26 August 2021
In this webinar, JA Solar will present its product portfolio based on the latest technologies to improve your PV projects, ensuring maximum reliability and performance. During the webinar we will receive insight from JA Solar about its solar technology roadmap and how the manufacturer is providing customers with innovative solutions to suit their needs, while we will also analyse how to determine the best product solution for each solar project.
6 September 2021
The 38th European Photovoltaic Solar Energy Conference and Exhibition will be held online from 6 - 10 September 2021, allowing PV experts from all around the globe to participate with just one click! The EU PVSEC is the world's leading forum for PV Research and Development and the biggest Conference on PV Solar Energy worldwide. That is why PV experts from all around the globe are keen on gathering together each year to be part of this specialist’s event, to present and discuss the latest developments in Photovoltaics, to network and to conduct business.

Read Next

PV Tech Premium
July 30, 2021
Not only will solar be the dominant source of new power generation in Europe by 2025, cementing its position as the third largest market for solar globally, but the continent has placed the asset class at the very heart of its COVID-19 recovery strategy. As part of a week-long special report on PV Tech Premium, Liam Stoker, Edith Hancock and Jules Scully explore the drivers for solar in Europe, the key markets and the challenges that remain.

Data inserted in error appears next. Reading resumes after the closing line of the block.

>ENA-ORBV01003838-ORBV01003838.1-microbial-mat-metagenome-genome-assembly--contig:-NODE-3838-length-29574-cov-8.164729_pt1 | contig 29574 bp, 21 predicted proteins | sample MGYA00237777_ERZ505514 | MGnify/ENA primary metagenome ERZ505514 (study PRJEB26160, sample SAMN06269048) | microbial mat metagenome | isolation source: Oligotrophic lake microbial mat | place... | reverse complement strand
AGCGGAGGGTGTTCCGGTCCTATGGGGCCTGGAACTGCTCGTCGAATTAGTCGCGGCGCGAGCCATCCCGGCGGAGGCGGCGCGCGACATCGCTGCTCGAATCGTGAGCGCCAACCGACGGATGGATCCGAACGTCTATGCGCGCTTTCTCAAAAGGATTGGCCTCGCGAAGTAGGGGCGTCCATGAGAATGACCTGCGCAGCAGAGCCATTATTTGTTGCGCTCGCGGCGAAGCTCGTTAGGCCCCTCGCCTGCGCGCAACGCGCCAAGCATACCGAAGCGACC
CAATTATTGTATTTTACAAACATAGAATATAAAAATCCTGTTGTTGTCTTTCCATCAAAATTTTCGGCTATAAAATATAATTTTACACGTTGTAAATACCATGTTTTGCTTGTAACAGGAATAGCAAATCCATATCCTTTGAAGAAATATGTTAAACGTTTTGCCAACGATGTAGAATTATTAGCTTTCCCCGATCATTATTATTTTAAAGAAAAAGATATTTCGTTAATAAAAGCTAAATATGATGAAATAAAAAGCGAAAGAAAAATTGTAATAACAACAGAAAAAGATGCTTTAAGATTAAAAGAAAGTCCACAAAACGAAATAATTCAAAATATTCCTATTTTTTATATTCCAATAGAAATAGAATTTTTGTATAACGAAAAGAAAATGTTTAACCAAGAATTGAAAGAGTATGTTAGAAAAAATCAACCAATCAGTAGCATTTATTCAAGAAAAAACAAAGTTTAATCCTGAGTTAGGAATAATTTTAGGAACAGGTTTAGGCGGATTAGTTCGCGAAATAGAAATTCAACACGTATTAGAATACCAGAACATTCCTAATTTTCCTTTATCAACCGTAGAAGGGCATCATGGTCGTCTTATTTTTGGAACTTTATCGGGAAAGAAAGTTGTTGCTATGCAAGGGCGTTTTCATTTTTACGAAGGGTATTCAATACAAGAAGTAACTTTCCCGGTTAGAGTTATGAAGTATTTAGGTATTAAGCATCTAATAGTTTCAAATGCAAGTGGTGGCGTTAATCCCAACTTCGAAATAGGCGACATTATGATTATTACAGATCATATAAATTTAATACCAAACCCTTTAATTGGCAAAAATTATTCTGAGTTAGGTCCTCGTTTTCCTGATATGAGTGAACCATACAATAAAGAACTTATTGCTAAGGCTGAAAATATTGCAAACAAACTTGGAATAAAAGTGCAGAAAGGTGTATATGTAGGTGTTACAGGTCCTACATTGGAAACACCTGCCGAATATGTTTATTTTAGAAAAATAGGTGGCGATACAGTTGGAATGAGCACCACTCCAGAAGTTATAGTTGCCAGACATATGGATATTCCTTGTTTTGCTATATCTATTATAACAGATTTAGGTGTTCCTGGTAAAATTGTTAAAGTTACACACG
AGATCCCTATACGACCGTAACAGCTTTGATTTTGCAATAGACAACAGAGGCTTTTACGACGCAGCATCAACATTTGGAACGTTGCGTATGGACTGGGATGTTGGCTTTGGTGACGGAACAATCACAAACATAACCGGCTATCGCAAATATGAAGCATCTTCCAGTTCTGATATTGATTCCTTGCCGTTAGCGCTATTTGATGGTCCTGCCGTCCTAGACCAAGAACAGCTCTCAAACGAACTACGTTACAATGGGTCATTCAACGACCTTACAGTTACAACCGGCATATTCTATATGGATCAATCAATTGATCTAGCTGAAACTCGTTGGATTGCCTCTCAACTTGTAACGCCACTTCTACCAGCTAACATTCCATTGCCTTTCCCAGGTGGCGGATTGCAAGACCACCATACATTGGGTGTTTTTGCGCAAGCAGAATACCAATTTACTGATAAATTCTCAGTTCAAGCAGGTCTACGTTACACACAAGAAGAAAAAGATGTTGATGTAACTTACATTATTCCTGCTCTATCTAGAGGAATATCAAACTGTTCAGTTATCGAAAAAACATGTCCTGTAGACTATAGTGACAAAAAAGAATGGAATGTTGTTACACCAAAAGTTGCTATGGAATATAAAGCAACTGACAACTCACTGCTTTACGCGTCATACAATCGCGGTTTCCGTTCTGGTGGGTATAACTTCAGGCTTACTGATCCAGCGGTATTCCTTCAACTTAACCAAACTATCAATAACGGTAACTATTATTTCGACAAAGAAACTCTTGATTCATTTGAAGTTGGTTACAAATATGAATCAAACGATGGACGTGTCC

July 30, 2021
First Solar has unveiled plans to construct a 3.3GWdc module assembly facility in India, bolstering its manufacturing footprint outside of the US.
July 30, 2021
Anglo-Australian mining company BHP, in partnership with Canada’s TransAlta Renewables, is to build two solar farms and a battery storage system to help power its Mt Keith and Leinster nickel mines in Western Australia
July 30, 2021
German energy giant RWE has upgraded its earnings forecast for 2021 after “exceptionally positive” earnings trend
July 29, 2021
Tracker and racking provider Arctech has delivered SkySmart II tracking system to a 575MW agriculture-sharing solar project located in Nangong City, Hebei Province, China.
July 29, 2021
Unigreen Energy, owned by Hevel majority shareholder Ream Management LLC, has broken ground on a wafer and cell manufacturing plant that will produce 1.3GW of silicon n-type monocrystalline ingots and wafers as well as 1GW of heterojunction technology (HJT) solar cells.

Subscribe to Newsletter

Upcoming Events

Upcoming Webinars
August 19, 2021
At 9am (PT) | 6pm (CEST)
Solar Media Events
August 25, 2021
Solar Media Events
October 6, 2021
Solar Media Events
October 19, 2021
BRISTOL, UK